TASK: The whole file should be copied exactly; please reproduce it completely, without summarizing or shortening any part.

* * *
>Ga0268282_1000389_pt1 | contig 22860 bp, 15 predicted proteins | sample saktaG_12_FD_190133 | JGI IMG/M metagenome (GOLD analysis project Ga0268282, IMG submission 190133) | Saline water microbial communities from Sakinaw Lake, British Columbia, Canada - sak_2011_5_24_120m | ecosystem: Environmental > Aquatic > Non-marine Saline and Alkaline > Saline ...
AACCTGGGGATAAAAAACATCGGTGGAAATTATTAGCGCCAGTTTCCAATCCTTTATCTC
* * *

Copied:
>Ga0268282_1000389_pt1 | contig 22860 bp, 15 predicted proteins | sample saktaG_12_FD_190133 | JGI IMG/M metagenome (GOLD analysis project Ga0268282, IMG submission 190133) | Saline water microbial communities from Sakinaw Lake, British Columbia, Canada - sak_2011_5_24_120m | ecosystem: Environmental > Aquatic > Non-marine Saline and Alkaline > Saline ...
AACCTGGGGATAAAAAACATCGGTGGAAATTATTAGCGCCAGTTTCCAATCCTTTATCTC